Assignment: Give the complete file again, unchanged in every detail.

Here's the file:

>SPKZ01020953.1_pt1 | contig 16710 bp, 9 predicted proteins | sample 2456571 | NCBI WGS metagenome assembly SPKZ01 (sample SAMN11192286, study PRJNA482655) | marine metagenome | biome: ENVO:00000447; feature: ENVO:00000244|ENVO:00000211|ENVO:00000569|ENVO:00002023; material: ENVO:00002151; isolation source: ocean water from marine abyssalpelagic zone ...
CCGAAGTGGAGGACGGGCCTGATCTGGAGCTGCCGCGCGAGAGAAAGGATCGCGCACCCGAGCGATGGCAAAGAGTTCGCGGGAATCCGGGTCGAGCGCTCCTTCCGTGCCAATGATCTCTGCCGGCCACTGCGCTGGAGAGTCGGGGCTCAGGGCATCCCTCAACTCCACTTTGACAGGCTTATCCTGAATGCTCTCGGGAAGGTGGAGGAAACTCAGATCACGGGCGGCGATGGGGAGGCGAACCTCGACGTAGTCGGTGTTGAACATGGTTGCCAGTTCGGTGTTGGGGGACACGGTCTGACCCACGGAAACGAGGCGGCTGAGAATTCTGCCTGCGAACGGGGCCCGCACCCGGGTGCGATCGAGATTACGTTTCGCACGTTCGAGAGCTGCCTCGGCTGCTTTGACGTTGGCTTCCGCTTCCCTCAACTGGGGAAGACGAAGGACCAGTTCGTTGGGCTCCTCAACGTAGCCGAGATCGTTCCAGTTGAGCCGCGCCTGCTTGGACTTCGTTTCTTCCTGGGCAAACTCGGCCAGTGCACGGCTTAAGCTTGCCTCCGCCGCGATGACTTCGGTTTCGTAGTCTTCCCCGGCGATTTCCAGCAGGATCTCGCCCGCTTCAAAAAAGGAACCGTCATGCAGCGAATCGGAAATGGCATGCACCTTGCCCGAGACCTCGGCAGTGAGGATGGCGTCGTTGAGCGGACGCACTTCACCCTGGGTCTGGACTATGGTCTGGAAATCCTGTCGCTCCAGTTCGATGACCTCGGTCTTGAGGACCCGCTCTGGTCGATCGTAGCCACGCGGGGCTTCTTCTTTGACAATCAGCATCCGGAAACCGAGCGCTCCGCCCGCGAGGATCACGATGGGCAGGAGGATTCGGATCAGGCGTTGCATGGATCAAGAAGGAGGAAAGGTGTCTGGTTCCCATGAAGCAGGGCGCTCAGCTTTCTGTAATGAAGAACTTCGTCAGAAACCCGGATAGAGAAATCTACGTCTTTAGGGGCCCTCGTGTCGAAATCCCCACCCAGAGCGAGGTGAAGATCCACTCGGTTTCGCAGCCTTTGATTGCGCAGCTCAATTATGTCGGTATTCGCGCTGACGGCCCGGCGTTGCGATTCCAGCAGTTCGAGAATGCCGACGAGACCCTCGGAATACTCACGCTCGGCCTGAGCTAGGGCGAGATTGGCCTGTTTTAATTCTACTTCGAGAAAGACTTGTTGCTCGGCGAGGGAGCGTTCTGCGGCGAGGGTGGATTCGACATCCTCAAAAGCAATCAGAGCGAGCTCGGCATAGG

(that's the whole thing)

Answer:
>SPKZ01020953.1_pt1 | contig 16710 bp, 9 predicted proteins | sample 2456571 | NCBI WGS metagenome assembly SPKZ01 (sample SAMN11192286, study PRJNA482655) | marine metagenome | biome: ENVO:00000447; feature: ENVO:00000244|ENVO:00000211|ENVO:00000569|ENVO:00002023; material: ENVO:00002151; isolation source: ocean water from marine abyssalpelagic zone ...
CCGAAGTGGAGGACGGGCCTGATCTGGAGCTGCCGCGCGAGAGAAAGGATCGCGCACCCGAGCGATGGCAAAGAGTTCGCGGGAATCCGGGTCGAGCGCTCCTTCCGTGCCAATGATCTCTGCCGGCCACTGCGCTGGAGAGTCGGGGCTCAGGGCATCCCTCAACTCCACTTTGACAGGCTTATCCTGAATGCTCTCGGGAAGGTGGAGGAAACTCAGATCACGGGCGGCGATGGGGAGGCGAACCTCGACGTAGTCGGTGTTGAACATGGTTGCCAGTTCGGTGTTGGGGGACACGGTCTGACCCACGGAAACGAGGCGGCTGAGAATTCTGCCTGCGAACGGGGCCCGCACCCGGGTGCGATCGAGATTACGTTTCGCACGTTCGAGAGCTGCCTCGGCTGCTTTGACGTTGGCTTCCGCTTCCCTCAACTGGGGAAGACGAAGGACCAGTTCGTTGGGCTCCTCAACGTAGCCGAGATCGTTCCAGTTGAGCCGCGCCTGCTTGGACTTCGTTTCTTCCTGGGCAAACTCGGCCAGTGCACGGCTTAAGCTTGCCTCCGCCGCGATGACTTCGGTTTCGTAGTCTTCCCCGGCGATTTCCAGCAGGATCTCGCCCGCTTCAAAAAAGGAACCGTCATGCAGCGAATCGGAAATGGCATGCACCTTGCCCGAGACCTCGGCAGTGAGGATGGCGTCGTTGAGCGGACGCACTTCACCCTGGGTCTGGACTATGGTCTGGAAATCCTGTCGCTCCAGTTCGATGACCTCGGTCTTGAGGACCCGCTCTGGTCGATCGTAGCCACGCGGGGCTTCTTCTTTGACAATCAGCATCCGGAAACCGAGCGCTCCGCCCGCGAGGATCACGATGGGCAGGAGGATTCGGATCAGGCGTTGCATGGATCAAGAAGGAGGAAAGGTGTCTGGTTCCCATGAAGCAGGGCGCTCAGCTTTCTGTAATGAAGAACTTCGTCAGAAACCCGGATAGAGAAATCTACGTCTTTAGGGGCCCTCGTGTCGAAATCCCCACCCAGAGCGAGGTGAAGATCCACTCGGTTTCGCAGCCTTTGATTGCGCAGCTCAATTATGTCGGTATTCGCGCTGACGGCCCGGCGTTGCGATTCCAGCAGTTCGAGAATGCCGACGAGACCCTCGGAATACTCACGCTCGGCCTGAGCTAGGGCGAGATTGGCCTGTTTTAATTCTACTTCGAGAAAGACTTGTTGCTCGGCGAGGGAGCGTTCTGCGGCGAGGGTGGATTCGACATCCTCAAAAGCAATCAGAGCGAGCTCGGCATAGG